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ROSHELLE

BORN


MADHAVPURA MARKETPLACE, AHMEDABAD, INDIA Manu Sobti, PhD, University-Wisconsin at Milwaukee mpsobti@alum.mit.edu Ahmedabad, India

How do you approach design in a foreign context? For a site entrenched in history and memory? For a people struggling to come to terms with the need for new infrastructures and subsequent loss of familiar space? Established 4 centuries ago, Madhavpura Market is entrenched in history despite the rapidly changing urban environment in which it exists. The wholesale market obstinately survives in the midst of an urban legislation that cares little for history or memory. The once advantageous location on the axes of 2 majors streets outside the city wall has been engulfed by the growing congestion of the old city, + the emergence of digital clearinghouses for goods has the potential to revolutionize the marketplace, or even eliminate its necessity completely. An intervention in Madhavpura Market must deal with the conflict, contestation, adjustment + reconciliation between the past, present + future; it must concurrently esteem, embrace + innovate. The proposal has no intention of streamlining or making ‘efficient’ the perceived chaos of the market, and through the application of a range of design processes, dissected the western perspective of chaos as a means to understand a complex foreign environment.


india ahmedabad Population City: 4,269,846 Density: 58,205/sq mi Metro: 5,680,566

1

goods are transported from the countryside to the city

goods are stored and 2 sold at the madhavpura wholesale market 3

4

taxes applied only on the trucks entering the walled city

1

goods are transported from the countryside to the city

2 all trucks are taxed prior to entering the city ever morning; by law, trucks are no longer allowed to drive the city streets from 9 am to 5pm 3 multiple trucks navigate the congested city streets 4 goods are stored and sold at the madhavpura wholesale market; drivers remain at the market until 5pm when they are able to leave 5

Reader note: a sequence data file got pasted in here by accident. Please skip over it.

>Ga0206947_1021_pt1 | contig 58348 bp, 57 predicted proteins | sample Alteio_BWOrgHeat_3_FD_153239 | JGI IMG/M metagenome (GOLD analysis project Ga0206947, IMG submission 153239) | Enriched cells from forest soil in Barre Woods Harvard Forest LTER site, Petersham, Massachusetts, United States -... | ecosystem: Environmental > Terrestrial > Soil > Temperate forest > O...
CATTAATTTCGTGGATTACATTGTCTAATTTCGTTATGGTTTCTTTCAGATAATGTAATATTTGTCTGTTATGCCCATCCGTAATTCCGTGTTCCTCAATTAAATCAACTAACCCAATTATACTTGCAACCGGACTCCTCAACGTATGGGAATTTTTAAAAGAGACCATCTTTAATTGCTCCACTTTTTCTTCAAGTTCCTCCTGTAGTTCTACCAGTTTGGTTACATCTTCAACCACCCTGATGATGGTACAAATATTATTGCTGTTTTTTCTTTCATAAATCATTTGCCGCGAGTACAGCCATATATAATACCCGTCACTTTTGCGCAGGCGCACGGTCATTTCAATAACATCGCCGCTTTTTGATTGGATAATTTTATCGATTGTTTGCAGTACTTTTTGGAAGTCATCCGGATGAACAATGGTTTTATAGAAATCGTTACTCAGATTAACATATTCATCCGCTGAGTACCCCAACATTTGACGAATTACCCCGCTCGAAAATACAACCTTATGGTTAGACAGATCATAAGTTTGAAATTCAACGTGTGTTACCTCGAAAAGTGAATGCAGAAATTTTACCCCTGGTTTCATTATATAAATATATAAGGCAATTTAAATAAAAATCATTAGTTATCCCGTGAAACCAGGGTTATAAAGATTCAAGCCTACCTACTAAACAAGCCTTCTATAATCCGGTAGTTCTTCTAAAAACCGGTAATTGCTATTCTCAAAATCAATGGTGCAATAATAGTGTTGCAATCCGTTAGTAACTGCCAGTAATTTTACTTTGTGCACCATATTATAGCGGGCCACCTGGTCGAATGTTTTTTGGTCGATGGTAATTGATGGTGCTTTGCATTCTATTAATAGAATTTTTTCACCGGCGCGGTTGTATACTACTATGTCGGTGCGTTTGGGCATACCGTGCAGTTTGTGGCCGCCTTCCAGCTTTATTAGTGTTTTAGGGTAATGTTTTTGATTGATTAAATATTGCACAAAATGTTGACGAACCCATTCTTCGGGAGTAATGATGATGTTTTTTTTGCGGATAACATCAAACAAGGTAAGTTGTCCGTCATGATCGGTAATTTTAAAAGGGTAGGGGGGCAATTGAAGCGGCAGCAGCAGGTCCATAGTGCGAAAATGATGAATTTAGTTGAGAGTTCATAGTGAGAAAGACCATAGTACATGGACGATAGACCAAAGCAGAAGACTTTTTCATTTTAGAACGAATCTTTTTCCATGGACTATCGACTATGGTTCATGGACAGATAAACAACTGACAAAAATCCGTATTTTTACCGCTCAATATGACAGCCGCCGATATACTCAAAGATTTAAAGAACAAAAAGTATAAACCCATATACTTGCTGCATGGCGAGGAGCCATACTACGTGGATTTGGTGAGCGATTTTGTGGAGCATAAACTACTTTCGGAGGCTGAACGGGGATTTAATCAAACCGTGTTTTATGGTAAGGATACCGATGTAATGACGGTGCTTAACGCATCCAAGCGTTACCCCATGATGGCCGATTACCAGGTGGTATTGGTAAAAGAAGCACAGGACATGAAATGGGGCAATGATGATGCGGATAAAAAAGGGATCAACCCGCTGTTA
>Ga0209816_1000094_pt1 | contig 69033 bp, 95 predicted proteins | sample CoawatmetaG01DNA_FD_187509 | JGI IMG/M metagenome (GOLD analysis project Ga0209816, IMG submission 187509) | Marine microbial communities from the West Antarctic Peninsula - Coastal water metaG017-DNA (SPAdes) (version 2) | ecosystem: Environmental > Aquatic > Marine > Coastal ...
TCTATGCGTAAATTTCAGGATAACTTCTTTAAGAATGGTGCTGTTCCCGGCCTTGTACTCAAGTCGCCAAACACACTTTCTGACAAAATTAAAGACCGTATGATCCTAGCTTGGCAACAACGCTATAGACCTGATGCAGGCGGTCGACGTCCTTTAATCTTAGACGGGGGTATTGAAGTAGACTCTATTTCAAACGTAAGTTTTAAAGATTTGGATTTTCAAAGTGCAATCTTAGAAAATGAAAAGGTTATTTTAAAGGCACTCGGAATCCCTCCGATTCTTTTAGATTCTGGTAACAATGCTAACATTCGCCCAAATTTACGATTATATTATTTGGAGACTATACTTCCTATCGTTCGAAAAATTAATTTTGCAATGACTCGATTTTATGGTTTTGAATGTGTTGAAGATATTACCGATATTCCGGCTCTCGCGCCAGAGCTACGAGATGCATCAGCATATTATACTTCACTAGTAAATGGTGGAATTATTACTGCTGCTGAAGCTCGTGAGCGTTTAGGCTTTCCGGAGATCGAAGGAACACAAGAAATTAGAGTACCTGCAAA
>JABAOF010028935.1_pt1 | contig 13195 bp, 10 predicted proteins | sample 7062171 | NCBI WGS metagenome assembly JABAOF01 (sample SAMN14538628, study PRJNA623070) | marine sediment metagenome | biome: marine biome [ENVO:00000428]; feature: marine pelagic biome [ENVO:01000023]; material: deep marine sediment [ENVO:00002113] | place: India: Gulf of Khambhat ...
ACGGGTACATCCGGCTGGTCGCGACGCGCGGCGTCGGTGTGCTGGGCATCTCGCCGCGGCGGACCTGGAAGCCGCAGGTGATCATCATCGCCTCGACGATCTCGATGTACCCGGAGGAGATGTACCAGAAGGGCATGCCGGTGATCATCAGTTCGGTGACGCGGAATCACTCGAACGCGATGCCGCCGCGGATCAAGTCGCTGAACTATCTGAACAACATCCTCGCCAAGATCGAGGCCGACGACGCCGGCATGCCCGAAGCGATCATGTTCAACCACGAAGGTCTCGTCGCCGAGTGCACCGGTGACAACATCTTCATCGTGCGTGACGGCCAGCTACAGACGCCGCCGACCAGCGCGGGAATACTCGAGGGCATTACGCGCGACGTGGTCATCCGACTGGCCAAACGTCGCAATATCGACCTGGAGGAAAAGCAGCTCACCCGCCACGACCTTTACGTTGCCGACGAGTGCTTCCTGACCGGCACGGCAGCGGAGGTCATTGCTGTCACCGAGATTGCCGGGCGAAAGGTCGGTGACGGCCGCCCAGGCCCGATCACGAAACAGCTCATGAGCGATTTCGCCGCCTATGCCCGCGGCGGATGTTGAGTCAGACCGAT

goods are distributed throughout the city

trucks transport the goods to the city center

then.

now.


In collaboration with architecture and urban planning students from CEPT University, we compiled and made visual historical research, interviews, movement patterns, inherent hierarchies, embeddedness, incremental growth, urban edges, spaces and activities, formal characteristics, and climatic responses. In response to this project, I devised a book of patterns and diagrams as a means to comprehend the complex, dynamic foreign environment and create a framework through which design strategies could be developed, layering on new patterns of sustainability and adaptability.


THE REPRODUCTIVE ISOLATION OF ALASKAN THREESPINE STICKLEBACK Dr. Jeffrey McKinnon, University-Wisconsin at Whitewater Seward, AK

I’m crazy curious--from business to culture, art and science. So when I saw a flier in college for an opportunity to travel to Alaska on a research grant, I bit. Alongside a team of Evolutionary Biologists, I researched the Reproductive Isolation of Alaskan Threespine Stickleback. Over the course of this adventure--diving in calved-in glaciers and snorkeling through marshes in drysuits, collecting and analyzing field work and lab data--I first learned the value of hard work, collaboration, and the rigor of scientific research, but more importantly I developed a reverence for the complexity and dynamism of the biological systems around us. [Research published in Trends in Ecology & Evolution, Volume 17, Issue 10, 480-488, 1 October 2002]


Anadromous

White Japan Pacific

Lake Resident

Freshwater Stream Resident

VANCOUVER IS, B.C.

Limnetic

Benthic

VANCOUVER IS, B.C.

Red

Black

PENINSULA, WA

SEWARD, AK

Typical Marine

NOVA SCOTIA

Sea of Japan

HOKKAIDO, JAPAN


BRUCE MAU DESIGN : IN GOOD WE TRUST Whitney Gellar, Design + Research Lead gellar@brucemaudesign.com Denver, CO

DENVER IN ART. BIENNIAL GOOD IDEAS. OF THE WE ACTION. AMERICAS TRUST 2010 Massive change, cultural possibility, positive innovation, and audacious action. Last summer, I was selected through a competitive design charrette for a Research and Design Internship with the global arts and design services firm Bruce Mau Design. During this experience, I focused on visual identity and branding, environmental graphics, exhibition development and design, and cultural and business programming. In collaboration with a group of smart, interdisciplinary designers we developed cultural cartography methodologies meant to streamline the research, collection, and presentation of <New Now> innovators, technologies and processes. Using the information and visualizations we constructed 7 exhibition experiences and cultural programming were strategized for 7 themes over 7 weeks in Denver to launch 7 possibilities for the 21st century. The project culminated in the launch of In Good We Trust: Denver Biennial of the Americas, a momentum building lecture series and workshop produced, mediated, and documented by BMD for an international community of ambassadors and innovators.


flocking pigeons parametric design native american weaving patterns cyclic universe

algorithms